Still, I grabbed Rob Zombie’s leg as he screamed “More Human Than Human” into my face!
You guys, John 5 has the coolest guitars. He swapped his guitars as much as they swapped out wardrobes. It think these were taken during “Sick Bubble-Gum”
Further evidence. You can’t see it too well in this pic, but do you see that purple-ish, lit up rectangle on the guitar, right behind the strings? That was actually a screen that was playing The Haunted World of El Superbeasto. I kid you not. He held it up to the crowd and showed it off a bit as the movie played on this guitar, as Rob made his way to the NEW, AWESOME SKELETON MIC STAND, seen here:
Why a new AWESOME SKELETON MIC STAND? Because it was time for “House of 1000 Corpses”, one of my favorite tracks! I had no idea they ever played that one live. It was one of the major highlights of the show, but the best was yet to come. After this, the timeline gets a little fuzzy for me, but here are a few more pics covering the next couple of songs:
And then came the one I was waiting for. It was around this time that a massive black cloud started to form just to the left of the crowd. It really looked like a huge storm was about to open up. Rob talked to the crowd a little, mentioning that if it rained enough, they’d have to cancel the show. He then called to the crowd for requests. Of course, people yelled out a bunch of titles, and he singled out one guy who was just to the right of where I was standing. I can’t remember the song that was requested, but when he motioned to John 5 to start playing it, John 5 started playing and singing “Jessie’s Girl”. For a minute, I honestly thought they’d go all the way with it. But, Rob stopped him and said something like, “We don’t have a lot of time! Play the damn song!” And that was when I heard the opening guitar bit I’d been waiting all night to hear. The one song I would have shown up to hear, even if it was the only song they’d play that night – “Thunderkiss ’65!”
And man, did they not disappoint. They got about 3/4 of the way when John 5 and Ginger Fish stretched it out into an extended guitar solo, seen above. They finished up and that was pretty much the end of the song. Rob then took to the stage again and gave a cool little speech, talking about how much of a fan of The Ramones he was back in the day. He then said something along the lines of, “Most of you never saw The Ramones live, but if you had, it would have sounded something like this.” Then they fucking played “Blitzkrieg Bop!” And not just that. At the end, they seamlessly transitioned right back into a reprise of “Thunderkiss ’65!” It was the best way ever to present my favorite Rob Zombie track. Time to leave the stage.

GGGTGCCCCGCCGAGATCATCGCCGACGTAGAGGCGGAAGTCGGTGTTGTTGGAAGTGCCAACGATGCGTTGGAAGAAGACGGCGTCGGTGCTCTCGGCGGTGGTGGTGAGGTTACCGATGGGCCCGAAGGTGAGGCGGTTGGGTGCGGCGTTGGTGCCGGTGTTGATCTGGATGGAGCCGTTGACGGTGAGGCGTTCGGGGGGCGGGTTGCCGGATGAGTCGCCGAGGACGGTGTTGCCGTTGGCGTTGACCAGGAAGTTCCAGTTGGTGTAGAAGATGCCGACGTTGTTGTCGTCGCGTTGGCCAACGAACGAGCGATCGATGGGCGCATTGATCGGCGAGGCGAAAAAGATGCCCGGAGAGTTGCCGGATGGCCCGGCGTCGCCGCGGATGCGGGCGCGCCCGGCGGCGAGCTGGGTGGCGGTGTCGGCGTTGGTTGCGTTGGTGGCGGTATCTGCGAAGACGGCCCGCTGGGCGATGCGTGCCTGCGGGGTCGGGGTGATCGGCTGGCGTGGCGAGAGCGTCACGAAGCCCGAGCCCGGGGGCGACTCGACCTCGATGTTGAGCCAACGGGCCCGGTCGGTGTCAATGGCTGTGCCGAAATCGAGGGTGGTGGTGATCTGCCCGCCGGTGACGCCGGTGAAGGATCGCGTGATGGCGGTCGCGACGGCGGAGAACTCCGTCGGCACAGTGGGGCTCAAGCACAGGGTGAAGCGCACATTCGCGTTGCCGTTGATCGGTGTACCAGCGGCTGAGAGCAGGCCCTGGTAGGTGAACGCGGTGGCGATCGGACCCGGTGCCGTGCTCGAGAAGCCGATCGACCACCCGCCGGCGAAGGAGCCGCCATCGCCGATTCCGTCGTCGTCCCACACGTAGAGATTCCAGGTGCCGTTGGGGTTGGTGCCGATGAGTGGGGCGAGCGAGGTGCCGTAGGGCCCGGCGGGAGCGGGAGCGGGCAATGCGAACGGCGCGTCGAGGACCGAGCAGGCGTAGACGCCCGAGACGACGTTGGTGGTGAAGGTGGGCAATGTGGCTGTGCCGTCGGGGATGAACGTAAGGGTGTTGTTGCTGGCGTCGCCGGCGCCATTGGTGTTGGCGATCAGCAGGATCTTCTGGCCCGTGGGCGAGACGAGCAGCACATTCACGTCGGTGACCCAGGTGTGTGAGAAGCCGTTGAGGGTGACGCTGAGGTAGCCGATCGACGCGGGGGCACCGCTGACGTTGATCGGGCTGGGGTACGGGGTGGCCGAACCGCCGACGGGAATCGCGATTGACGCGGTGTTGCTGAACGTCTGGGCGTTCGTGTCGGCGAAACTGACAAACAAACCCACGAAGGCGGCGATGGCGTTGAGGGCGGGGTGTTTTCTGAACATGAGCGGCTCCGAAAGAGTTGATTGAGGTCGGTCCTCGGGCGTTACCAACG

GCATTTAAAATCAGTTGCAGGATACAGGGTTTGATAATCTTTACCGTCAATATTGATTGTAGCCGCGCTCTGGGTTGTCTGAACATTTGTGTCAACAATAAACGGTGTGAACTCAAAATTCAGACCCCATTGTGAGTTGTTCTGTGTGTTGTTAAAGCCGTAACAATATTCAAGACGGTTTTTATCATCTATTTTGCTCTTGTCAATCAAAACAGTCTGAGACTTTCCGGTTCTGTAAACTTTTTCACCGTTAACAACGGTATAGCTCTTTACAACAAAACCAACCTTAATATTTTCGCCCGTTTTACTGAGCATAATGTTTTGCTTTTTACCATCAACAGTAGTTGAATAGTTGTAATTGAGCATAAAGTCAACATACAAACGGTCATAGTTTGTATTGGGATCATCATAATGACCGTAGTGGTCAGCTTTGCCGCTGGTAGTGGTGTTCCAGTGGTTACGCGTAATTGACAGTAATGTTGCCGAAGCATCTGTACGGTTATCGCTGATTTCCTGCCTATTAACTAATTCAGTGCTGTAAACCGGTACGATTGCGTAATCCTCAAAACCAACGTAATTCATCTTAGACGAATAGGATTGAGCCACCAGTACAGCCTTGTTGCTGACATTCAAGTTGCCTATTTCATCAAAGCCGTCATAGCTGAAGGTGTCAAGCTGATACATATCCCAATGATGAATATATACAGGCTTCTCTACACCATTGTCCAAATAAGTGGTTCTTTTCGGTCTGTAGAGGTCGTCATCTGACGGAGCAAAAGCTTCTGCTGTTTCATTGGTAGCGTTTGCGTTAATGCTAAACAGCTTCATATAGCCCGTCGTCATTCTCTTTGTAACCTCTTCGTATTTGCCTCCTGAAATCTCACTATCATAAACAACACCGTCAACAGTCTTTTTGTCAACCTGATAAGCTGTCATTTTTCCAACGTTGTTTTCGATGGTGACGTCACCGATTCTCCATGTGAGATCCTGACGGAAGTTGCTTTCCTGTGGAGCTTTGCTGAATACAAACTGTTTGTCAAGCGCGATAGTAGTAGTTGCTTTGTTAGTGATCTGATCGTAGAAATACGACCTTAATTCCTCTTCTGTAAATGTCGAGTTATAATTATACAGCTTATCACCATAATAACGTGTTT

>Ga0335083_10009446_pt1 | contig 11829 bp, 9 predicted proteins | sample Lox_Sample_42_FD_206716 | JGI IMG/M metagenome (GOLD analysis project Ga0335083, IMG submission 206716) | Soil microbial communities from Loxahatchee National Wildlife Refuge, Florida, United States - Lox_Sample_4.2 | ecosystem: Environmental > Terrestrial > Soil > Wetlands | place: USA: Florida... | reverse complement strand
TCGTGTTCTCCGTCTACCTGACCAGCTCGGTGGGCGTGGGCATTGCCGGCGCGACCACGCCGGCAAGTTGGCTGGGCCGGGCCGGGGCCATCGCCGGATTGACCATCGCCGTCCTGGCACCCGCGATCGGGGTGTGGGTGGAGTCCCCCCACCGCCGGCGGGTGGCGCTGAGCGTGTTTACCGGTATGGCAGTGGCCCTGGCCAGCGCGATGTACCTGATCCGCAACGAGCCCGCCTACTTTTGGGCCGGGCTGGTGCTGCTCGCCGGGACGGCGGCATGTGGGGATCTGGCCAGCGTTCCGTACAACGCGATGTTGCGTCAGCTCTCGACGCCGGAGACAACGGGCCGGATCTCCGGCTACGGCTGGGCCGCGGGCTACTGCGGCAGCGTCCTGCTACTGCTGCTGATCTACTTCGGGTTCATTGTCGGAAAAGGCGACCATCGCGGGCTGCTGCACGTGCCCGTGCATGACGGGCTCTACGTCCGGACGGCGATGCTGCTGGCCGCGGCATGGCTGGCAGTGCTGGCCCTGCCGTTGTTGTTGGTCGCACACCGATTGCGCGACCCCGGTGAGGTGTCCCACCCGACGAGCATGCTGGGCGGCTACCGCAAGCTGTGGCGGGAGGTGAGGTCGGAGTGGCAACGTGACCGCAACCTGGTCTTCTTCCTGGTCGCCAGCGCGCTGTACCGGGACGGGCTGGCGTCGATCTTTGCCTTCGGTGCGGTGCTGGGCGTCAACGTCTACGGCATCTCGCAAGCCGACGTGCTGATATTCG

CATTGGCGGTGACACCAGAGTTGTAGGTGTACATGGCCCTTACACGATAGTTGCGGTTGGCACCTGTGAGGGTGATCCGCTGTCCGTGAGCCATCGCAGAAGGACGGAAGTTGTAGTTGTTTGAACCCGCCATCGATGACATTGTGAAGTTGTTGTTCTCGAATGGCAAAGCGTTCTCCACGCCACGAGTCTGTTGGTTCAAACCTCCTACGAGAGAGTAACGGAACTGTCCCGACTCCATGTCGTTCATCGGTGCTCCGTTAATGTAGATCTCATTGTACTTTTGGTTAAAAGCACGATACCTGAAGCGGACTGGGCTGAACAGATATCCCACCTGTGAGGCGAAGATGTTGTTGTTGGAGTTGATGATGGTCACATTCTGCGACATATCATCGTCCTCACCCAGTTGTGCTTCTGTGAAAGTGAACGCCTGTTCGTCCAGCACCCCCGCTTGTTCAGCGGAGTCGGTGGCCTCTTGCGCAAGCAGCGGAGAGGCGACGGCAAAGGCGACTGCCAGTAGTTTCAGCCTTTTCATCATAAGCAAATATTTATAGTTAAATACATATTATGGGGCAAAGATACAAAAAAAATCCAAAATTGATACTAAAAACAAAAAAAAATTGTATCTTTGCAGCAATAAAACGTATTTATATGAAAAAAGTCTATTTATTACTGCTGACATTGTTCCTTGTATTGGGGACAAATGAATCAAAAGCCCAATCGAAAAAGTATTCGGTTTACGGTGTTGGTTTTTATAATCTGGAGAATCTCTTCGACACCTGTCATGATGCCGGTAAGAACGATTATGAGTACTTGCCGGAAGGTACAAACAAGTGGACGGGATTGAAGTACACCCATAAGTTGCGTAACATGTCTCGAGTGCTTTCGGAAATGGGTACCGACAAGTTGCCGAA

Actually, no. Time for the first encore and another costume change. Rob came back out in this America themed getup, complete with star spangled top hat, and played “The Star Spangled Banner” and “We’re an American Band”, yes the Grand Funk Railroad song. Didn’t see that one coming either. They then left the stage for a second time.
Encore 2! They came back out with another costume change and played “What Lurks on Channel X” and “The Lords of Salem”. I thought for sure when they walked off after that, it was all over. Nope.
Encore 3!… “Dragula!” As it started up and the crowd cheered, Rob announced it would be the last song. After it was over, all four of them lined up at the front of the stage, took a bow, and that was that. Here is the last pic I took, as Rob walked off, saying his final goodbyes.
I only had two complaints: 1) My friend Cyndi, who I thought would be going with me, wasn’t able to make it, and 2) They didn’t play “American Witch”, which I was really looking forward to hearing. But, if you’d like the full set list, here you go:
1. Teenage Nosferatu Pussy
3. Get Up (I Feel Like Being a) Sex Machine (James Brown cover)
4. Living Dead Girl
5. Dead City Radio and the New Gods of Supertown
6. Drum Solo
7. More Human than Human
8. Sick Bubble-Gum
9. House of 1000 Corpses
10. Meet the Creepr
11. Never Gonna Stop (The Red, Red Kroovy)
12. Jessie’s GIrl (Rick Springfield cover – snippet)
13. Thunder Kiss ’65
14. Guitar Solo
15. Blitzkrieg Bop (Ramones cover) (Followed by “Thunder Kiss ’65” reprise)
16. The Star-Spangled Banner (John Stafford Smith cover)
17. We’re an American Band (Grand Funk Railroad cover)
18. What Lies on Channel X?
19. The Lords of Salem
It was a seriously SOLID show. I can’t recommend seeing them enough, whether you’re a fan of horror, sci-fi, or just damn good rock and roll. Between the theatrics, the interplay with the crowd, and the tightness of their playing, these guys seriously know how to put on a performance. I’ll even forgive Ginger Fish for that Dj’ing thing.